For some reason our HEMA started making up routes just to mess with our heads. It would take us in big circles and bring us back to where we started from. There did not seem to be any rhyme or reason. I suggested, as women are wont to do, that Derek take it in at night and read the instruction manual. He suggested, as men are wont to do, that he either could not hear me or did not want to hear me. Either way, it never happened and the manual continued on its pristine state, just laying there, in the box. So on this particular leg, we found ourselves driving to the end of roads that then led us to a pasture or that area traditionally referred to as “dead.”
Swearing at the Hema is part of the male coping mechanism. Evidently the louder you swear, the more likely that it is going to “stop doing that.” This is when it occurred to me that I needed to add the head phones to the first aide kit we carried in the truck. I should also share that burying the HEMA, while it might seem a logical thing to do, is harder to get away with than you think. No matter how isolated you are in the middle of nowhere or how how low to the ground you were when you belly crawled away into the night, you can be seen and there aren’t a lot lies that cover why you have his HEMA in one hand, the shovel next to a pile of dirt AND a big hole in front of you.
Being alone, in small spaces, with a madman and an ineffective piece of equipment – even though it is not technically a power tool that he holds in his hand and feels powerful, can push you over the edge. There is a reason so many of those people who designed or bought cute small spaces you all think are so “awesome” are now eating their young or wandering around the fields, off the grid, drooling on their pajamas.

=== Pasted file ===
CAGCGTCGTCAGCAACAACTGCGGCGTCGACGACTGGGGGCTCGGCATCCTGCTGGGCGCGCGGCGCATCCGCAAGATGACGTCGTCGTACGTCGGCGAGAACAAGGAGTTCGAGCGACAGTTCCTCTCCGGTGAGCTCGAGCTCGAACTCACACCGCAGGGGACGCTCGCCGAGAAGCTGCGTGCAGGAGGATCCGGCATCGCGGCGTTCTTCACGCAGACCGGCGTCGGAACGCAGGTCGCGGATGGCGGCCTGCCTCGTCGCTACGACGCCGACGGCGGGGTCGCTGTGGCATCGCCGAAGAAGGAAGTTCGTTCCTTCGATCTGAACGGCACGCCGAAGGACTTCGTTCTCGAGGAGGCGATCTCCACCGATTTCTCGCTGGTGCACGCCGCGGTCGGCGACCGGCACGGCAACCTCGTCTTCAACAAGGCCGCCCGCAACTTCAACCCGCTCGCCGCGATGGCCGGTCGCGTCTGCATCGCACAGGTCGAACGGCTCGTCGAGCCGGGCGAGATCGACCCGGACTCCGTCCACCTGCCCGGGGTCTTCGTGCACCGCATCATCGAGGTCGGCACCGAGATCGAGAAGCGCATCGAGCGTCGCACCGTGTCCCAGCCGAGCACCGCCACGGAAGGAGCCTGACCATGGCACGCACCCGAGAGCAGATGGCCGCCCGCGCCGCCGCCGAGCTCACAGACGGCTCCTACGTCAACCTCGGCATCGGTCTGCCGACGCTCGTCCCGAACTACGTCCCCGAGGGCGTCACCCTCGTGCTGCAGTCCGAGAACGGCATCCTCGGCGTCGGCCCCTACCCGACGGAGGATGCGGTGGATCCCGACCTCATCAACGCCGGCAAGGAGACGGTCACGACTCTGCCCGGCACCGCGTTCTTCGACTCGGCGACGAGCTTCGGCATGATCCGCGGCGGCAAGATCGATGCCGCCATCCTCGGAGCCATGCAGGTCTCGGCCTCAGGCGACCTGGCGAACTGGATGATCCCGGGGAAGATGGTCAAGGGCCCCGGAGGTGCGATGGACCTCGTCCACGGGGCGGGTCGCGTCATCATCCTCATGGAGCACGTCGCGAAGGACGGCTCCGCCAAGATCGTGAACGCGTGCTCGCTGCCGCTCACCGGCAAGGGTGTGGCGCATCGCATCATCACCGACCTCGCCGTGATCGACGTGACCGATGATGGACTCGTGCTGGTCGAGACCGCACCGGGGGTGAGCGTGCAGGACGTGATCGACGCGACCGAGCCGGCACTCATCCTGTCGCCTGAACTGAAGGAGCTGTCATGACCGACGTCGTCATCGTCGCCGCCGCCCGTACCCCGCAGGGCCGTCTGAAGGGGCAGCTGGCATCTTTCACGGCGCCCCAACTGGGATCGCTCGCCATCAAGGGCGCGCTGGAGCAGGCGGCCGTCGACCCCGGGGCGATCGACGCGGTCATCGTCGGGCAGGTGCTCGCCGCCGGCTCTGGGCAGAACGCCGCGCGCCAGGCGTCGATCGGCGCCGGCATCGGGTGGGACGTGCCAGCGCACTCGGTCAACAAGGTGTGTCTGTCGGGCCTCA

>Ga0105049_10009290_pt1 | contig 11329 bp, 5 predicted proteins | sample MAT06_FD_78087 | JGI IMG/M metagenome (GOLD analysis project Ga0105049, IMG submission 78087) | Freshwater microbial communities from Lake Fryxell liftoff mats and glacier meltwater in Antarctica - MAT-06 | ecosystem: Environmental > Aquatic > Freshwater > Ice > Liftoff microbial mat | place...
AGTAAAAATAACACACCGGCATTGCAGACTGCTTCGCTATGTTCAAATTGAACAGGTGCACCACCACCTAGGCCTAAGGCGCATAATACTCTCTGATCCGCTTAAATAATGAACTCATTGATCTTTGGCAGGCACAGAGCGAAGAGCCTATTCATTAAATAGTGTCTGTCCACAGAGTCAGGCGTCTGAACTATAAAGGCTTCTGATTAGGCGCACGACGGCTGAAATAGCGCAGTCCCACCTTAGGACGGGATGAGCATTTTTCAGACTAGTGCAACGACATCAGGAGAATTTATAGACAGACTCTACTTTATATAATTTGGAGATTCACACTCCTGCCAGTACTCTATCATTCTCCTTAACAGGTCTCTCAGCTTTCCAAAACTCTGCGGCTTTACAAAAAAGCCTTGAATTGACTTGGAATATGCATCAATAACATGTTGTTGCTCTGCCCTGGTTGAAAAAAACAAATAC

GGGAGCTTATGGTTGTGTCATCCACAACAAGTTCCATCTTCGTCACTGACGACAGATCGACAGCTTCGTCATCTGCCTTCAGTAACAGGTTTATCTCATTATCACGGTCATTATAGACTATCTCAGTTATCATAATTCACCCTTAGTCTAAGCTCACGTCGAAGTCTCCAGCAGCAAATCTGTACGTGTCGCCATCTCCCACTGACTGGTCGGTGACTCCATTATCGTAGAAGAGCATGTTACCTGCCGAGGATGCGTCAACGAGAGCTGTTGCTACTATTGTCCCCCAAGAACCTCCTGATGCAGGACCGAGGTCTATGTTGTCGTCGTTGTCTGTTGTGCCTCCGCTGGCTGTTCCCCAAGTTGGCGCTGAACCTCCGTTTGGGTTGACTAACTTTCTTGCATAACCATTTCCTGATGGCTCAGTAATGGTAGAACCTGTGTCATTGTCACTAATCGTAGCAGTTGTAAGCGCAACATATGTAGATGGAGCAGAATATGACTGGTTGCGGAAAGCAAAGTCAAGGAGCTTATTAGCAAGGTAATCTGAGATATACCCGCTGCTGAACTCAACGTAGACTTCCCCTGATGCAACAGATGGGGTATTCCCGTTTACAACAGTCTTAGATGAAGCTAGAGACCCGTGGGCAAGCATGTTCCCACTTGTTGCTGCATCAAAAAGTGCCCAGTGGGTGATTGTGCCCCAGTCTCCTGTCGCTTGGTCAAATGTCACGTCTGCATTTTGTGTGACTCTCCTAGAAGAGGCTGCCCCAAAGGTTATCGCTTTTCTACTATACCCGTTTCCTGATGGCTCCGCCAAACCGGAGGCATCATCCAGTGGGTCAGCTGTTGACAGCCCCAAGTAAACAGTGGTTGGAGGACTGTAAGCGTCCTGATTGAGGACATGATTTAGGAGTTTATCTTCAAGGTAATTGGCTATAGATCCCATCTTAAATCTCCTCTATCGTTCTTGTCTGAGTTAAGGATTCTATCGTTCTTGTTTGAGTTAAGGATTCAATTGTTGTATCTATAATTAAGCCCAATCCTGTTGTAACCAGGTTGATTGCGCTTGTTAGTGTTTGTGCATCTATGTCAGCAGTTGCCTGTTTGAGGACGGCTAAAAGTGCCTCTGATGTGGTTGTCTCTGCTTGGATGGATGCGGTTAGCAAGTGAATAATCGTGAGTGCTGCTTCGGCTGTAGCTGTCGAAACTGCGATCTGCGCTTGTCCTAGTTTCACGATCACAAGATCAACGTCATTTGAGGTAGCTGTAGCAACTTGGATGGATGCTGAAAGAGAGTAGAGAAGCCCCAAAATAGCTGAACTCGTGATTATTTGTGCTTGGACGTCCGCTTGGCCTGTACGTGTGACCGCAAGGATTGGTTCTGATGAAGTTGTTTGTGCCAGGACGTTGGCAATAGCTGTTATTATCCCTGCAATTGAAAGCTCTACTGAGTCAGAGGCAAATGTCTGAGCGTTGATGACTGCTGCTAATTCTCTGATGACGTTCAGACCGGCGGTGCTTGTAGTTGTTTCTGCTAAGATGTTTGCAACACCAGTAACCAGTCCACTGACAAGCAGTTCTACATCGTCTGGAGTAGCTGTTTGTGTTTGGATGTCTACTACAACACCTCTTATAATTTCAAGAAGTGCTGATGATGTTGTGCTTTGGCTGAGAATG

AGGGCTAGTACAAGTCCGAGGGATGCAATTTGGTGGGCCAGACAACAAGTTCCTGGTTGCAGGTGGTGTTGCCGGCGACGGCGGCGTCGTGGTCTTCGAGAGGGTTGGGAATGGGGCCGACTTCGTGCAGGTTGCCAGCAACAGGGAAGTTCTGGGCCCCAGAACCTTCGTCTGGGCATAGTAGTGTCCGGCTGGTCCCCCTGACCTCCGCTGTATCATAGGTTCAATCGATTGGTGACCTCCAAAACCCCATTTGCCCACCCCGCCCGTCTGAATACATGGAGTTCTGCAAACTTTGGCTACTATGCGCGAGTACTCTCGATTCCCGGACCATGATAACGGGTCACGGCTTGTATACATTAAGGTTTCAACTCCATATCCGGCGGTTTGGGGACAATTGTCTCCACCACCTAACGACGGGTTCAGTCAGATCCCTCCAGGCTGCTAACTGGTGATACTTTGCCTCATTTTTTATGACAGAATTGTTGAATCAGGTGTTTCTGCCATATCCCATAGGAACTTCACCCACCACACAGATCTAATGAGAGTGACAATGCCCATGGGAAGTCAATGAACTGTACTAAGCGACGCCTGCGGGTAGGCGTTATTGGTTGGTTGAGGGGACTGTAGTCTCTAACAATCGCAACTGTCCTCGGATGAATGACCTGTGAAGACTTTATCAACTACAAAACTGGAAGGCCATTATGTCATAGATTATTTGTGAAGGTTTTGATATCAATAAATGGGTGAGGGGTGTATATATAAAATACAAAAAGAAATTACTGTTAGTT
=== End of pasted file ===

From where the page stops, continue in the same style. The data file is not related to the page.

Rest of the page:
Despite all that, we managed to make it to our next destination – Litchfield Gorge in the Northern Territory. Derek found a place to stay, a short distance away from the Gorge and it ended up being one of our favourite parks.
The park was kind of an eclectic mix of this and that, something that I am sure delighted tourists. On top of that, the owner was a real character. The caravan park itself did not look like much, it was a field with some grass, with some big trees but it had a really nice feeling to it, kind of like you were home for a visit and parked near the house. Not a lot of people were staying there but there were was a good mixture of ages and camping preferences which is always interesting. It was clear a number of the younger people chose it for the price and were taking advantage of the opportunity to do their laundry. We picked a spot and set up and went to check out a few things. Of course, because Derek is “gifted,” when we got back, someone was parked right next to us. There were only dozens of other spots they could have chosen that would have afforded them complete privacy as well but no, …. because Derek.
Is it mean of me that when I hear a woman’s voice asking “what are you doing there” followed by, “so where are you from?” and then joined by a man’s voice saying “we are from . . . ” and then a non-stop sharing of the lives of two people you really did not ever need to know that much information about .. . that I just smile and leave Derek out there … unrescued?